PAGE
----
"And when the disciples saw it": The next day in the morning, as Mark says: they had, heard what Christ had said to it the day before, as the same evangelist observes. But did not take notice of the immediate withering of the tree. But the next morning, as they returned from Bethany, they saw it dried up from the roots.

“They marveled” not that Christ should curse it, but that it should wither away so soon, and upon his saying what he did. Which was a considerable instance of his power and Godhead, all creatures, animate and inanimate, being at his command and disposal.

They said, “How soon is the fig tree withered away”: This was said by Peter, in the name of the rest, who recollecting what Jesus had said to it the day before, and observing how the event had answered his words so soon. Addressed Christ asking, "master, behold the fig tree which thou cursed is withered away" expressing his wonder at it and ascribing it to the power of Christ.  

The fig tree is symbolic of the Jews, physical Israel, if you will. This is symbolism of the rejection of Jesus by the Jews.

Matthew 21:21 "Jesus answered and said unto them, Verily I say unto you, If ye have faith, and doubt not, ye shall not only do this [which is done] to the fig tree, but also if ye shall say unto this mountain, Be thou removed, and be thou cast into the sea; it shall be done."

“If ye have faith, and doubt not”: This presupposes that the thing requested is actually God’s will, for only God-given faith is so doubt-free (Mark 9:24).

“It shall be done”: A miracle on such a cosmic scale was precisely what the scribes and Pharisees wanted Christ to do, but He always declined. Here, He was speaking figuratively about the immeasurable power of God, unleashed in the lives of those with true faith.

Matthew 21:22 "And all things, whatsoever ye shall ask in prayer, believing, ye shall receive."

“And all things”: He adds an encouragement for them to pray, assuring them that they should have all things which they asked.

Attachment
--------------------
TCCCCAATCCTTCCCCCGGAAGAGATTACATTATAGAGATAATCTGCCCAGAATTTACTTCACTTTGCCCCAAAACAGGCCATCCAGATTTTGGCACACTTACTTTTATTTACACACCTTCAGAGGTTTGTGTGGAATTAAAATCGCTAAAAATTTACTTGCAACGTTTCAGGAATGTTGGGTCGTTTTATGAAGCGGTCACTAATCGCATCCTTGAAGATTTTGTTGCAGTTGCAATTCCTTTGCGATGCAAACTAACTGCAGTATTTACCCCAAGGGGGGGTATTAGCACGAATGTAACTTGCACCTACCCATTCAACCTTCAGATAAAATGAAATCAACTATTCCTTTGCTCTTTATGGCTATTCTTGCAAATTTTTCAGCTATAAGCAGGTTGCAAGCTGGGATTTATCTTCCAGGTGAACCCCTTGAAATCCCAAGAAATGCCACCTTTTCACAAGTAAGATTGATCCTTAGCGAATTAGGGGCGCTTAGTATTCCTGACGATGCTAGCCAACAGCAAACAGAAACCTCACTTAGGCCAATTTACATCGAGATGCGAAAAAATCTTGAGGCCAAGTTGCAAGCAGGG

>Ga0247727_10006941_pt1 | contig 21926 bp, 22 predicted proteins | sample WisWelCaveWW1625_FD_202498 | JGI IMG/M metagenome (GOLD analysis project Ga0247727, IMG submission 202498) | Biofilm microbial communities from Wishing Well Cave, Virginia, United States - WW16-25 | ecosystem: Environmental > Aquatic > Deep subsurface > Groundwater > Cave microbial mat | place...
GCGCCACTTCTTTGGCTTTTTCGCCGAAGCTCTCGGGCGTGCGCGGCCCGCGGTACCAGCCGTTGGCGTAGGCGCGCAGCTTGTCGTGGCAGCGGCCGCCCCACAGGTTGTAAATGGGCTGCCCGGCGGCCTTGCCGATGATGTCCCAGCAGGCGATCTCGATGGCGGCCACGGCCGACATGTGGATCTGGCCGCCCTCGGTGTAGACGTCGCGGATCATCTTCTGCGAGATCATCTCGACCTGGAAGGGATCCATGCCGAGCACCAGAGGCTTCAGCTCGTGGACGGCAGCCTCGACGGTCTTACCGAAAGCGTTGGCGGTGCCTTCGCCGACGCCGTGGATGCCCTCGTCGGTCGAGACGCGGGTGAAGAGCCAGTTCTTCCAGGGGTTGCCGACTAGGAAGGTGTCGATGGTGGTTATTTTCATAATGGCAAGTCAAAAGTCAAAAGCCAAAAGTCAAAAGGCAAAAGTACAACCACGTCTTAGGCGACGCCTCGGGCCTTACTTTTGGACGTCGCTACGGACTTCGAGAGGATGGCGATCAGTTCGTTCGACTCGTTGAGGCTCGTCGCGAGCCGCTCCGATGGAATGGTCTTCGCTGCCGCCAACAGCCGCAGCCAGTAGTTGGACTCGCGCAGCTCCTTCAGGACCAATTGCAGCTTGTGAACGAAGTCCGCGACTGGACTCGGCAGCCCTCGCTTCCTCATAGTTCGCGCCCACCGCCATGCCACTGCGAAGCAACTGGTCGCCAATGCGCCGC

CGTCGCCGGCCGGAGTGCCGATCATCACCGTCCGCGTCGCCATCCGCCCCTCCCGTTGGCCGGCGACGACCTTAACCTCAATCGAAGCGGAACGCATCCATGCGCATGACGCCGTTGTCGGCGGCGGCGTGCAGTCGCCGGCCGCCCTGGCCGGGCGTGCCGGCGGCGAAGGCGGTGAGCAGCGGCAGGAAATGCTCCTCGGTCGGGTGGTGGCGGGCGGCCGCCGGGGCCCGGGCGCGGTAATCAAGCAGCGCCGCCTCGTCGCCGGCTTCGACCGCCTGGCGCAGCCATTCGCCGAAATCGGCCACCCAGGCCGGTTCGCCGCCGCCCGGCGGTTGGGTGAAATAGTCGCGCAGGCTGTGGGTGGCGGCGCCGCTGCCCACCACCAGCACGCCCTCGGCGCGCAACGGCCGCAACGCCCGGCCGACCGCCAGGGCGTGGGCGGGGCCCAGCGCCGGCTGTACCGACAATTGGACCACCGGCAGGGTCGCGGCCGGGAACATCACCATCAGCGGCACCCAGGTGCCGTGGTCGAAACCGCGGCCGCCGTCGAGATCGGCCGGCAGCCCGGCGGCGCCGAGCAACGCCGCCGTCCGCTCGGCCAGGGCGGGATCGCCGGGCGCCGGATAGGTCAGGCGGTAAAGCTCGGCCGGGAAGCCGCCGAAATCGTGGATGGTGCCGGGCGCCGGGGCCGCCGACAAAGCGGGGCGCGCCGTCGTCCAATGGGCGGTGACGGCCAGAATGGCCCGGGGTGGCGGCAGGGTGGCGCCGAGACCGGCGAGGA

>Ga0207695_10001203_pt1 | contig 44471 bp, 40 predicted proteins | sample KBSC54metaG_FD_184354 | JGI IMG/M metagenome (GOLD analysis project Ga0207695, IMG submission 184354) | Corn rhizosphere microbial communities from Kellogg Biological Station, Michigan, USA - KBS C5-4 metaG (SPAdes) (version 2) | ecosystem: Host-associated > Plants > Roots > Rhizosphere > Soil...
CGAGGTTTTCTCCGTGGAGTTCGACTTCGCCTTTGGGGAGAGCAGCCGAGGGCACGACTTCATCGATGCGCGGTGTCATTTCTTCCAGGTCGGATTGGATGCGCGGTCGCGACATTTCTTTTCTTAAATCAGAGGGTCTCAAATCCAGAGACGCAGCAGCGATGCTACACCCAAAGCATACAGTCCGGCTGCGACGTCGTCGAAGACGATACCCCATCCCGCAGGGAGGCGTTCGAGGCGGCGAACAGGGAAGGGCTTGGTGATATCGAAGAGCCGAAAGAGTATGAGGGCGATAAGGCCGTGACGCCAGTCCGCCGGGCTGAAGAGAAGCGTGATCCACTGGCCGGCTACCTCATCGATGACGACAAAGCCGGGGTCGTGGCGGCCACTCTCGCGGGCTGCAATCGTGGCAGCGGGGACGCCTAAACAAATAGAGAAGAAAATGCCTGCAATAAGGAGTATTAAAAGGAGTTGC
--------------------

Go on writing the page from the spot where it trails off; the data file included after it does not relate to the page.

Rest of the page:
This promise was evidently a special one, given to them regarding working miracles. To them it was true, but it is manifest that we have no right to apply this promise to ourselves. It was desired especially for the apostles; nor have we a right to turn it from its original meaning.

There are other promises in abundance on which we "may" rely in prayer, with confident assurance that our prayers will be heard.

Jesus reminded them once more, here, that their faith gets answers to prayers. No problem (mountain), is too great for a miracle answer, if we ask in the name of Jesus Christ, the Son of God, and believe in our hearts, and it is in the will of God, it will come to pass.

Matthew Chapter 21 Questions

1. What city was near the Mount of Olives?

2. How many disciples did Jesus send to the village?

3. When is Palm Sunday?

4. What does it celebrate?

5. What does Bethphage mean?

6. What would Jesus be called in Jerusalem?

7. What two animals would the disciples find?

8. What were they to do with them?

9. What do many believe the spiritual implication of the two animals was?

10. Who does the author think the owner of the animals was?

11. Which prophet prophesied this?

12. What did the disciples put on the animal?

13. Who came into the city with Jesus?

14. What were they crying?

15. What did their calling Jesus "Son of David" signify?

16. When the people in Jerusalem asked who He was, what did they reply?

17. What did Jesus do in the temple?

18. What did Jesus say the house of God should be called?

19. Who came to Jesus, and He healed them?

20. When the chief priests and scribes saw the wonderful things He did, how did they act?

21. Why did they feel this way?

22. Where was Bethany?

23. What tree is symbolic of the Jews?

24. What causes our prayers to be answered?